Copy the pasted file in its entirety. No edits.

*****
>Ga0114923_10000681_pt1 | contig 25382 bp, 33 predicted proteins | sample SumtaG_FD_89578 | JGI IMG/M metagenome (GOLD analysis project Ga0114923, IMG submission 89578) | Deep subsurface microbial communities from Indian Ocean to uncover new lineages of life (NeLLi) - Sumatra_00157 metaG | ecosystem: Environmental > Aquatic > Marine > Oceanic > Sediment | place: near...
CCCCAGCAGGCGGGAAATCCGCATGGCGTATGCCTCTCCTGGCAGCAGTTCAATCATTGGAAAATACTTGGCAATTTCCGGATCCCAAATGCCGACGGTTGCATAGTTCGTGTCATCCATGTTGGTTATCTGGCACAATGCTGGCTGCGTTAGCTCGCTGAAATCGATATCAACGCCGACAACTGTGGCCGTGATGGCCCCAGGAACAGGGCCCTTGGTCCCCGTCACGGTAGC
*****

>Ga0114923_10000681_pt1 | contig 25382 bp, 33 predicted proteins | sample SumtaG_FD_89578 | JGI IMG/M metagenome (GOLD analysis project Ga0114923, IMG submission 89578) | Deep subsurface microbial communities from Indian Ocean to uncover new lineages of life (NeLLi) - Sumatra_00157 metaG | ecosystem: Environmental > Aquatic > Marine > Oceanic > Sediment | place: near...
CCCCAGCAGGCGGGAAATCCGCATGGCGTATGCCTCTCCTGGCAGCAGTTCAATCATTGGAAAATACTTGGCAATTTCCGGATCCCAAATGCCGACGGTTGCATAGTTCGTGTCATCCATGTTGGTTATCTGGCACAATGCTGGCTGCGTTAGCTCGCTGAAATCGATATCAACGCCGACAACTGTGGCCGTGATGGCCCCAGGAACAGGGCCCTTGGTCCCCGTCACGGTAGC